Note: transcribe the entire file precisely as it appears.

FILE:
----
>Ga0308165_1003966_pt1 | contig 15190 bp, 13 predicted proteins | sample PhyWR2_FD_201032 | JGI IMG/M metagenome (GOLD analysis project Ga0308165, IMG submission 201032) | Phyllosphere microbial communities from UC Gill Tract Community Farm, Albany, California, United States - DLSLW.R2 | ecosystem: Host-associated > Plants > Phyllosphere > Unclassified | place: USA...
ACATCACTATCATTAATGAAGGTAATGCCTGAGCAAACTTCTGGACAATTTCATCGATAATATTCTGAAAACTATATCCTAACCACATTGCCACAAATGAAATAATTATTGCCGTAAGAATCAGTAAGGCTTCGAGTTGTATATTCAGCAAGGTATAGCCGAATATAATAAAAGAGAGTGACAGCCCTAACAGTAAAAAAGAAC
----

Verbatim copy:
>Ga0308165_1003966_pt1 | contig 15190 bp, 13 predicted proteins | sample PhyWR2_FD_201032 | JGI IMG/M metagenome (GOLD analysis project Ga0308165, IMG submission 201032) | Phyllosphere microbial communities from UC Gill Tract Community Farm, Albany, California, United States - DLSLW.R2 | ecosystem: Host-associated > Plants > Phyllosphere > Unclassified | place: USA...
ACATCACTATCATTAATGAAGGTAATGCCTGAGCAAACTTCTGGACAATTTCATCGATAATATTCTGAAAACTATATCCTAACCACATTGCCACAAATGAAATAATTATTGCCGTAAGAATCAGTAAGGCTTCGAGTTGTATATTCAGCAAGGTATAGCCGAATATAATAAAAGAGAGTGACAGCCCTAACAGTAAAAAAGAAC